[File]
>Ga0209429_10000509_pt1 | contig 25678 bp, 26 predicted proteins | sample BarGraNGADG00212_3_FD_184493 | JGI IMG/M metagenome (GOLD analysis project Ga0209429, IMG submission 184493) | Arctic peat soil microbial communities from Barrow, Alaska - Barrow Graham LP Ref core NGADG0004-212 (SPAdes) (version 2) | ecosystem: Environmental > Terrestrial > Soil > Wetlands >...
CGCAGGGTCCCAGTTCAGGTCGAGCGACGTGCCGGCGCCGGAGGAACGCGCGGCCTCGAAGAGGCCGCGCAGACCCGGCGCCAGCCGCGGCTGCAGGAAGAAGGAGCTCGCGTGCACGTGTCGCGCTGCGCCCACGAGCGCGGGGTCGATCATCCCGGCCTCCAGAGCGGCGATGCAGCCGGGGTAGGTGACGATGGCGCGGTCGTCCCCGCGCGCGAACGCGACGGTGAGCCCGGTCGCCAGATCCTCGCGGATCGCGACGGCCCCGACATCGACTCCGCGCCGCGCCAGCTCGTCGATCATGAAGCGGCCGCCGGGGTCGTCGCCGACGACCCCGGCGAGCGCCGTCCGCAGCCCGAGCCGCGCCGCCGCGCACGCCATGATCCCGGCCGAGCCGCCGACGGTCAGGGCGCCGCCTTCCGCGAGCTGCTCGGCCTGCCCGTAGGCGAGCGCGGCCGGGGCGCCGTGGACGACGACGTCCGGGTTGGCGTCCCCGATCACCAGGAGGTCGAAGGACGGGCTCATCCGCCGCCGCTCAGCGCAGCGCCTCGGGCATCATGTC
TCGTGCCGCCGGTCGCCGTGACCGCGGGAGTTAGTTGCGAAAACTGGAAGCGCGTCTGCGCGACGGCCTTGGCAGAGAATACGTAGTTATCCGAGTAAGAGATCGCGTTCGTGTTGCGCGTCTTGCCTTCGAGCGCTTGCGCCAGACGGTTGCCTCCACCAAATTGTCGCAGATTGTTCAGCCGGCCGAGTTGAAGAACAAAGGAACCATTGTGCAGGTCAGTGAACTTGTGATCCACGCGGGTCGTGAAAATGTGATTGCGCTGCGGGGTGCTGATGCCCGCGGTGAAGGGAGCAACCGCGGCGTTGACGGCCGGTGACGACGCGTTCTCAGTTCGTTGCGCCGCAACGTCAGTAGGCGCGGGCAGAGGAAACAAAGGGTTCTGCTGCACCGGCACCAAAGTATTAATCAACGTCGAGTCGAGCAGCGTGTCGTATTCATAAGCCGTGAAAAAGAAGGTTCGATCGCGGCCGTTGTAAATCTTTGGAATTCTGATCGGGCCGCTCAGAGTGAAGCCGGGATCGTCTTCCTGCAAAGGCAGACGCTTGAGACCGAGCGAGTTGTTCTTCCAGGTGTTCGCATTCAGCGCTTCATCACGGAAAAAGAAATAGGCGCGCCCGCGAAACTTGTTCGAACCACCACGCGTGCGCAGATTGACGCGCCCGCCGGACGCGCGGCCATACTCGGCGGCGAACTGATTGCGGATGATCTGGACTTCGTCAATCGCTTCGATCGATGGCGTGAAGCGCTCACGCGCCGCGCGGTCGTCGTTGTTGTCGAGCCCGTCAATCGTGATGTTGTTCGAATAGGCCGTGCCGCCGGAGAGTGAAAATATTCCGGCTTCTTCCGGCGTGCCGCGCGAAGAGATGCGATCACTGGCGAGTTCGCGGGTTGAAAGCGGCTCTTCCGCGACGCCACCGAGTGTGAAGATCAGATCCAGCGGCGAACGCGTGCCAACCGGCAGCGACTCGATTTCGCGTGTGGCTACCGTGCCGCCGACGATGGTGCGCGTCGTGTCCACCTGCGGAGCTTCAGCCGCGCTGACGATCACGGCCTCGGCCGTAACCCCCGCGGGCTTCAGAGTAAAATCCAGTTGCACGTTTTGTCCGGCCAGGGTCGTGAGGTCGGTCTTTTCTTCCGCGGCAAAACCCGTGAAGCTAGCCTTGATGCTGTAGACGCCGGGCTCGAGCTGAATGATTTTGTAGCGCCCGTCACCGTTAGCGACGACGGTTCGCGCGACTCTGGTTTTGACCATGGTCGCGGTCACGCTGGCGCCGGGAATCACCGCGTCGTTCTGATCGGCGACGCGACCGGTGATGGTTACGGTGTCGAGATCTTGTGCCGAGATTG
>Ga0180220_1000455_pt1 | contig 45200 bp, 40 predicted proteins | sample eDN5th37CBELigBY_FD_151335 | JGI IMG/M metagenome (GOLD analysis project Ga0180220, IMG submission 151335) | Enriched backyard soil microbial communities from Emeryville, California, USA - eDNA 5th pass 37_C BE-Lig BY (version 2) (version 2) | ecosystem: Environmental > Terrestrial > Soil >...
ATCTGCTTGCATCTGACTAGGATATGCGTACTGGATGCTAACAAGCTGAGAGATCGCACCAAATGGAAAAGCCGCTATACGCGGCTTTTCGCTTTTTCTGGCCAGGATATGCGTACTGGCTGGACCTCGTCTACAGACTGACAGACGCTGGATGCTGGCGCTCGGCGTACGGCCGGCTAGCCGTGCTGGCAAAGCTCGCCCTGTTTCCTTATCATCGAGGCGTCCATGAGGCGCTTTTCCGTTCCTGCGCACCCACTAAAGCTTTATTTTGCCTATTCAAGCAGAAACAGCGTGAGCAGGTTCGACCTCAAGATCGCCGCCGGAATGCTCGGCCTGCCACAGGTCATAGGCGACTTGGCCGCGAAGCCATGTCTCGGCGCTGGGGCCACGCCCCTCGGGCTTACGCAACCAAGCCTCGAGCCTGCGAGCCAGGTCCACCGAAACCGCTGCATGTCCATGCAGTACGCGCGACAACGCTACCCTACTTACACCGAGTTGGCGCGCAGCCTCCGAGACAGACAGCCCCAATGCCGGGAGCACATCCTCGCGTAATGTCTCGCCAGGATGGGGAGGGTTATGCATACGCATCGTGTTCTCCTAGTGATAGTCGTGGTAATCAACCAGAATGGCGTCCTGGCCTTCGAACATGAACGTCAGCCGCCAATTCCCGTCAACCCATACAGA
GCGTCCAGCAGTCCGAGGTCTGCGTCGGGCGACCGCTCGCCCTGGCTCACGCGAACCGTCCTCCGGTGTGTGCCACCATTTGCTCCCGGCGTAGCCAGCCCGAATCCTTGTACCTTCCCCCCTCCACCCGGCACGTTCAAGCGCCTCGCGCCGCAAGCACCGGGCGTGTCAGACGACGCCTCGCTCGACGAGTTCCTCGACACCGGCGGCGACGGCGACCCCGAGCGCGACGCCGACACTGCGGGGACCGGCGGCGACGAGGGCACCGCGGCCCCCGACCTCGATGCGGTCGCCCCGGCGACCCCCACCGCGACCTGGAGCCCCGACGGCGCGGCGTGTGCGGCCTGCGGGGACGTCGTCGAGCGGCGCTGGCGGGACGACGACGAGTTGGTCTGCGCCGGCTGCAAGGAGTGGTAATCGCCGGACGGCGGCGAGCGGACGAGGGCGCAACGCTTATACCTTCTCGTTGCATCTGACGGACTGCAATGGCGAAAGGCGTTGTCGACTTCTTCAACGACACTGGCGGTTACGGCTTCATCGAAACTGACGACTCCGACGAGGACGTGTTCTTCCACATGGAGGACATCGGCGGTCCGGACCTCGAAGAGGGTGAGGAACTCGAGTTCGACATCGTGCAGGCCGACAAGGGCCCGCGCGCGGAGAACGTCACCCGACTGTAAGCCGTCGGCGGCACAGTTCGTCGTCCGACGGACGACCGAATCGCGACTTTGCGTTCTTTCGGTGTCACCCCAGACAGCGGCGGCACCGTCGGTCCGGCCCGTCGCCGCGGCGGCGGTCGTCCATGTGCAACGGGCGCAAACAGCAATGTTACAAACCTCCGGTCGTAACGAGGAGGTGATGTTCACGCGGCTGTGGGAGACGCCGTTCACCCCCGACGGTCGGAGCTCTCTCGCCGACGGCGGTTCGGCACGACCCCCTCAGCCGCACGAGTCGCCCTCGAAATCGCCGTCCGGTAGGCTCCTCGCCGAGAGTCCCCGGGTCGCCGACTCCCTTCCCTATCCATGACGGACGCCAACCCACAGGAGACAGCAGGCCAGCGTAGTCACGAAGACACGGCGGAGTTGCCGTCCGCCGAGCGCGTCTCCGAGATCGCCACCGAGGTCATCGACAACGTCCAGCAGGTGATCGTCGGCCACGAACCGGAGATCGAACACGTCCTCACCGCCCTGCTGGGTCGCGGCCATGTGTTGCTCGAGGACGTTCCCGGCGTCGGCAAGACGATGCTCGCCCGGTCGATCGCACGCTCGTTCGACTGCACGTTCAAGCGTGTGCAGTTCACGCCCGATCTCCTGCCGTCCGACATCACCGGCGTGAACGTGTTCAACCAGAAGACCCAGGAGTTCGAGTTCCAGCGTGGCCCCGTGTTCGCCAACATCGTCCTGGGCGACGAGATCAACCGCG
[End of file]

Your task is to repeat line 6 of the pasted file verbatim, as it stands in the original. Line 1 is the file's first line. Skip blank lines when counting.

GCGTCCAGCAGTCCGAGGTCTGCGTCGGGCGACCGCTCGCCCTGGCTCACGCGAACCGTCCTCCGGTGTGTGCCACCATTTGCTCCCGGCGTAGCCAGCCCGAATCCTTGTACCTTCCCCCCTCCACCCGGCACGTTCAAGCGCCTCGCGCCGCAAGCACCGGGCGTGTCAGACGACGCCTCGCTCGACGAGTTCCTCGACACCGGCGGCGACGGCGACCCCGAGCGCGACGCCGACACTGCGGGGACCGGCGGCGACGAGGGCACCGCGGCCCCCGACCTCGATGCGGTCGCCCCGGCGACCCCCACCGCGACCTGGAGCCCCGACGGCGCGGCGTGTGCGGCCTGCGGGGACGTCGTCGAGCGGCGCTGGCGGGACGACGACGAGTTGGTCTGCGCCGGCTGCAAGGAGTGGTAATCGCCGGACGGCGGCGAGCGGACGAGGGCGCAACGCTTATACCTTCTCGTTGCATCTGACGGACTGCAATGGCGAAAGGCGTTGTCGACTTCTTCAACGACACTGGCGGTTACGGCTTCATCGAAACTGACGACTCCGACGAGGACGTGTTCTTCCACATGGAGGACATCGGCGGTCCGGACCTCGAAGAGGGTGAGGAACTCGAGTTCGACATCGTGCAGGCCGACAAGGGCCCGCGCGCGGAGAACGTCACCCGACTGTAAGCCGTCGGCGGCACAGTTCGTCGTCCGACGGACGACCGAATCGCGACTTTGCGTTCTTTCGGTGTCACCCCAGACAGCGGCGGCACCGTCGGTCCGGCCCGTCGCCGCGGCGGCGGTCGTCCATGTGCAACGGGCGCAAACAGCAATGTTACAAACCTCCGGTCGTAACGAGGAGGTGATGTTCACGCGGCTGTGGGAGACGCCGTTCACCCCCGACGGTCGGAGCTCTCTCGCCGACGGCGGTTCGGCACGACCCCCTCAGCCGCACGAGTCGCCCTCGAAATCGCCGTCCGGTAGGCTCCTCGCCGAGAGTCCCCGGGTCGCCGACTCCCTTCCCTATCCATGACGGACGCCAACCCACAGGAGACAGCAGGCCAGCGTAGTCACGAAGACACGGCGGAGTTGCCGTCCGCCGAGCGCGTCTCCGAGATCGCCACCGAGGTCATCGACAACGTCCAGCAGGTGATCGTCGGCCACGAACCGGAGATCGAACACGTCCTCACCGCCCTGCTGGGTCGCGGCCATGTGTTGCTCGAGGACGTTCCCGGCGTCGGCAAGACGATGCTCGCCCGGTCGATCGCACGCTCGTTCGACTGCACGTTCAAGCGTGTGCAGTTCACGCCCGATCTCCTGCCGTCCGACATCACCGGCGTGAACGTGTTCAACCAGAAGACCCAGGAGTTCGAGTTCCAGCGTGGCCCCGTGTTCGCCAACATCGTCCTGGGCGACGAGATCAACCGCG